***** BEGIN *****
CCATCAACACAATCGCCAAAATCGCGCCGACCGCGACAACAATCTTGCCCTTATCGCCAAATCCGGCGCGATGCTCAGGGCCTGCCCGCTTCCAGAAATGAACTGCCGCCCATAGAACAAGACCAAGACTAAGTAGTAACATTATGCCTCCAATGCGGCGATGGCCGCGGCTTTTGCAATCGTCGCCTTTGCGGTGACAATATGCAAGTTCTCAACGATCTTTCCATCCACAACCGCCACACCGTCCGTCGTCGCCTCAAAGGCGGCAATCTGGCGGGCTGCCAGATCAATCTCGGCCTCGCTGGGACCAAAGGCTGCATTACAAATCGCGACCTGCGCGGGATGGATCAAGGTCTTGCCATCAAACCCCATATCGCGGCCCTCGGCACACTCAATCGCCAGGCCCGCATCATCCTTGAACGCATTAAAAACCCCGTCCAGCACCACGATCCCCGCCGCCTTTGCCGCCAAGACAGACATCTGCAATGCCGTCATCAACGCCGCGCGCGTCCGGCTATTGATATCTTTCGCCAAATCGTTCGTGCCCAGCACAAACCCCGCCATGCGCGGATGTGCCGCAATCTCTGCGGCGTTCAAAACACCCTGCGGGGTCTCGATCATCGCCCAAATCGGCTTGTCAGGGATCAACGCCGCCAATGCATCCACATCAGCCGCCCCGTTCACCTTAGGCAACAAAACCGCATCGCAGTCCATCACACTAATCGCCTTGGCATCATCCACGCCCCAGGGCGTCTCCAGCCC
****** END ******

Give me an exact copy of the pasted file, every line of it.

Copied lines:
CCATCAACACAATCGCCAAAATCGCGCCGACCGCGACAACAATCTTGCCCTTATCGCCAAATCCGGCGCGATGCTCAGGGCCTGCCCGCTTCCAGAAATGAACTGCCGCCCATAGAACAAGACCAAGACTAAGTAGTAACATTATGCCTCCAATGCGGCGATGGCCGCGGCTTTTGCAATCGTCGCCTTTGCGGTGACAATATGCAAGTTCTCAACGATCTTTCCATCCACAACCGCCACACCGTCCGTCGTCGCCTCAAAGGCGGCAATCTGGCGGGCTGCCAGATCAATCTCGGCCTCGCTGGGACCAAAGGCTGCATTACAAATCGCGACCTGCGCGGGATGGATCAAGGTCTTGCCATCAAACCCCATATCGCGGCCCTCGGCACACTCAATCGCCAGGCCCGCATCATCCTTGAACGCATTAAAAACCCCGTCCAGCACCACGATCCCCGCCGCCTTTGCCGCCAAGACAGACATCTGCAATGCCGTCATCAACGCCGCGCGCGTCCGGCTATTGATATCTTTCGCCAAATCGTTCGTGCCCAGCACAAACCCCGCCATGCGCGGATGTGCCGCAATCTCTGCGGCGTTCAAAACACCCTGCGGGGTCTCGATCATCGCCCAAATCGGCTTGTCAGGGATCAACGCCGCCAATGCATCCACATCAGCCGCCCCGTTCACCTTAGGCAACAAAACCGCATCGCAGTCCATCACACTAATCGCCTTGGCATCATCCACGCCCCAGGGCGTCTCCAGCCC